By Darren Mish
The Affordable Care Act (ACA) requires all U.S. citizens to be covered by health insurance for the entire year. As such, the IRS requires everyone to report information about their health insurance on their tax returns. There is also a penalty imposed on anyone who does not have health insurance, and there are few exceptions to the rule. One exception would be for anyone who qualifies for a tax payment exemption.
The ACA can be quite confusing for many, so there are a number of topics taxpayers should be aware of.
- Who is required to have health insurance?
- Do the tax rules apply if a person already has health insurance?
- How is health insurance reported on tax forms?
- What happens if I can’t afford health insurance?
If you already have insurance coverage through the Department of Veterans Affairs, an employer, Medicare or Medicaid, there’s no need to change anything with your present filings. If you are not covered, check out information provided by HealthCare.gov.
Reporting Health Insurance on the Tax Return
With health insurance, filers only need to check a single box on their 1040-EZ, 1040-A, or 1040 forms that shows there was health coverage for the entire year. Some see both health insurance and taxes as a pain. For 80 percent of Americans, little has changed on their tax returns for the new tax season. On the other hand, it’s good to know where you stand in the matter.
One of the biggest ACA-related challenges with filing taxes is knowing what to do. Here are a few suggestions and reminders.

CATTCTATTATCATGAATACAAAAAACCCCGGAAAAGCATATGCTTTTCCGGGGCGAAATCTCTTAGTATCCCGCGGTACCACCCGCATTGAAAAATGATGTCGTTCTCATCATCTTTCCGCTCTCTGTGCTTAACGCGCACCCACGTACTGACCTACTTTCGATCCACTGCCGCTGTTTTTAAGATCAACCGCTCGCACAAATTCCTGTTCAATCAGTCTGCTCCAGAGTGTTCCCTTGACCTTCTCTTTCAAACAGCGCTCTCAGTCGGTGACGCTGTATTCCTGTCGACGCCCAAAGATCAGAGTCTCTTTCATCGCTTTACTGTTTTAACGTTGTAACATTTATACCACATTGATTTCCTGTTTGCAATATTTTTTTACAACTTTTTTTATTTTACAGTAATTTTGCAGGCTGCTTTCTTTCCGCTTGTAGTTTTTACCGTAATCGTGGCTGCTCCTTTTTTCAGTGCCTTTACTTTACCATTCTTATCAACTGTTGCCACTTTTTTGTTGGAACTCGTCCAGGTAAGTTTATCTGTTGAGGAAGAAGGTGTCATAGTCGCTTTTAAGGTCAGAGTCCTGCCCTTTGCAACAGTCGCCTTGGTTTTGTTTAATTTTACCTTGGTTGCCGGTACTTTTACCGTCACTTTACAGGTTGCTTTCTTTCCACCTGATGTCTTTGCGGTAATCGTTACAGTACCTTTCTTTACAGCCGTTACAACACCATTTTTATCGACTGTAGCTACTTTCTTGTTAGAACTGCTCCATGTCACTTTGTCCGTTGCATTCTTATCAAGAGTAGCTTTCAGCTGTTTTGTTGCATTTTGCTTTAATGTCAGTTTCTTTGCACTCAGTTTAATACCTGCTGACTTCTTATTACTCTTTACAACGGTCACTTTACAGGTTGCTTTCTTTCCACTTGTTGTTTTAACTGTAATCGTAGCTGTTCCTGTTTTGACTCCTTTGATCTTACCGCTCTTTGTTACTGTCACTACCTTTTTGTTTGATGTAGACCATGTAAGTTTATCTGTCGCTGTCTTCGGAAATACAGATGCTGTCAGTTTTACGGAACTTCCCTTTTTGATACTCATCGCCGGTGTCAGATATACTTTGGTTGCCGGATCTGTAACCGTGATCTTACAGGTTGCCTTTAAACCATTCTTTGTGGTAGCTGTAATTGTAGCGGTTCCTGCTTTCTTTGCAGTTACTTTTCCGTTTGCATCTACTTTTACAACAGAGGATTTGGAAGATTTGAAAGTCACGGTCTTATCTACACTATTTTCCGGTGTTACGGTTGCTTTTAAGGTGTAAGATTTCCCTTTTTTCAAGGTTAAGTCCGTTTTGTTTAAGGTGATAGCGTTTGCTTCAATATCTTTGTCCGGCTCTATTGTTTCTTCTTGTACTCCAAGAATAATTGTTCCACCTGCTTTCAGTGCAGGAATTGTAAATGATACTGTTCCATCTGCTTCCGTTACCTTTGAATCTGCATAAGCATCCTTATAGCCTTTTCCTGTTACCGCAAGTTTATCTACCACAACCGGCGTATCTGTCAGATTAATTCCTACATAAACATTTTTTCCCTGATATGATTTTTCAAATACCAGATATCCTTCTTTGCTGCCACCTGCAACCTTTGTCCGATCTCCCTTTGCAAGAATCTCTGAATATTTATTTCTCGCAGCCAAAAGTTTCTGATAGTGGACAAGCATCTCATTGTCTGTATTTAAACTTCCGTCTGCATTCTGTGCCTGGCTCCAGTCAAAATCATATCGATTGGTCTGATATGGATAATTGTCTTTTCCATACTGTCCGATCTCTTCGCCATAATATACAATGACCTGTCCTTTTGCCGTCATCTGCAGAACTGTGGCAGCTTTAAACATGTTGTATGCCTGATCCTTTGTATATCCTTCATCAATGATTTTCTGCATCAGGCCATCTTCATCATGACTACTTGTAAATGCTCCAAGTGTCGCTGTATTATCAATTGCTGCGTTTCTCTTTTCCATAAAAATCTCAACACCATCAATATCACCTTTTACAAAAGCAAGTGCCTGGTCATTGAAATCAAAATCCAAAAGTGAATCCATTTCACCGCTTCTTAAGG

- If a taxpayer missed at least one full month of insurance coverage for the previous year, they will need to fill out an exemptions form.
- If a taxpayer received advanced tax credits, a premium tax credit form should be filed. Look for a 1095-A form in the mail to help make sense of it all.
- Dependents who carry Medicaid, Medicare or some other insurance should pay special attention to Line 61 of the Form 1040 for the ACA insurance.
In its first five years, the ACA has managed to survive a number of meltdowns. This includes a past presidential election, several challenges in the Supreme Court, and numerous efforts by Congress to repeal it. And now its future is up in the air.
Up until this month, the ACA faced the problem of anemic enrollment. Not everyone who was eligible to purchase coverage did so. A number of markets had trouble enrolling Hispanics and young people who objected to being told they had to buy insurance. And many states were left figuring out how to have their insurance program become self-sustaining. In addition, the penalties for not having medical insurance are subject to rise.
Market stability is also an issue. Insurers are figuring out whether initial premiums are sufficiently able to cover the patients’ medical costs. Then, there is always the political component of the ACA that looms in the background.
Political resistance is also a factor in upcoming ACA concerns. Republicans are zealous to repeal the law. Therefore, with Republicans controlling the White House and Congress, it appears that the pathway is open for changes ahead.
Everything may seem a bit complicated to take in, but taxes and health care are both complex entities. When they overlap, it may take a professional to help figure things out.
Darrin Mish is a tax attorney who has taught dozens of attorneys, certified public accountants and enrolled agents how to help their clients with tax problems. Darrin may be contacted at firstname.lastname@example.org.
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